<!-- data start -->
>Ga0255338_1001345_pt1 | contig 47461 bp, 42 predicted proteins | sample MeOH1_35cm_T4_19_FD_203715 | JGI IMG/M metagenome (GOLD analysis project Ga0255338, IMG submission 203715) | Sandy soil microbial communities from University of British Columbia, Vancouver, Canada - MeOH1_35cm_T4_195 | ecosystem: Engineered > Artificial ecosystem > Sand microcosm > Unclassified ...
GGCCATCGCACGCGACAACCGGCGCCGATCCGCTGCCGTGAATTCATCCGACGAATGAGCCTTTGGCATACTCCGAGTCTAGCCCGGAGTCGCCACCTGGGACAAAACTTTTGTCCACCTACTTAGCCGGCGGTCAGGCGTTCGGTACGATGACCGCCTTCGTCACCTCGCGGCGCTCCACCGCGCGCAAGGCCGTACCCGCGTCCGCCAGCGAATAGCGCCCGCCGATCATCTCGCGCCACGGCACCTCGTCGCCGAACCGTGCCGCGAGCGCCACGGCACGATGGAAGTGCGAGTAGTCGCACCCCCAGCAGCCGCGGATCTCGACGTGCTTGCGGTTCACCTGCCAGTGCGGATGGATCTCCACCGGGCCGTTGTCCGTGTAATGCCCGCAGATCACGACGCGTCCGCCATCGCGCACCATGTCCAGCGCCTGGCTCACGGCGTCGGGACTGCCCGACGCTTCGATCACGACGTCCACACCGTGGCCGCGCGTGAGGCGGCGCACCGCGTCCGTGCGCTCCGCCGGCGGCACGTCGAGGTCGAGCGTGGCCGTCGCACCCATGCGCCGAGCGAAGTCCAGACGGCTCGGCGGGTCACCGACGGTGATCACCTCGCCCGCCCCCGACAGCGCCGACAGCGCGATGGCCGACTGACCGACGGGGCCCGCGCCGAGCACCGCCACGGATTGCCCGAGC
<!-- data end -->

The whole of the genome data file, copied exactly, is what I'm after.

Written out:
>Ga0255338_1001345_pt1 | contig 47461 bp, 42 predicted proteins | sample MeOH1_35cm_T4_19_FD_203715 | JGI IMG/M metagenome (GOLD analysis project Ga0255338, IMG submission 203715) | Sandy soil microbial communities from University of British Columbia, Vancouver, Canada - MeOH1_35cm_T4_195 | ecosystem: Engineered > Artificial ecosystem > Sand microcosm > Unclassified ...
GGCCATCGCACGCGACAACCGGCGCCGATCCGCTGCCGTGAATTCATCCGACGAATGAGCCTTTGGCATACTCCGAGTCTAGCCCGGAGTCGCCACCTGGGACAAAACTTTTGTCCACCTACTTAGCCGGCGGTCAGGCGTTCGGTACGATGACCGCCTTCGTCACCTCGCGGCGCTCCACCGCGCGCAAGGCCGTACCCGCGTCCGCCAGCGAATAGCGCCCGCCGATCATCTCGCGCCACGGCACCTCGTCGCCGAACCGTGCCGCGAGCGCCACGGCACGATGGAAGTGCGAGTAGTCGCACCCCCAGCAGCCGCGGATCTCGACGTGCTTGCGGTTCACCTGCCAGTGCGGATGGATCTCCACCGGGCCGTTGTCCGTGTAATGCCCGCAGATCACGACGCGTCCGCCATCGCGCACCATGTCCAGCGCCTGGCTCACGGCGTCGGGACTGCCCGACGCTTCGATCACGACGTCCACACCGTGGCCGCGCGTGAGGCGGCGCACCGCGTCCGTGCGCTCCGCCGGCGGCACGTCGAGGTCGAGCGTGGCCGTCGCACCCATGCGCCGAGCGAAGTCCAGACGGCTCGGCGGGTCACCGACGGTGATCACCTCGCCCGCCCCCGACAGCGCCGACAGCGCGATGGCCGACTGACCGACGGGGCCCGCGCCGAGCACCGCCACGGATTGCCCGAGC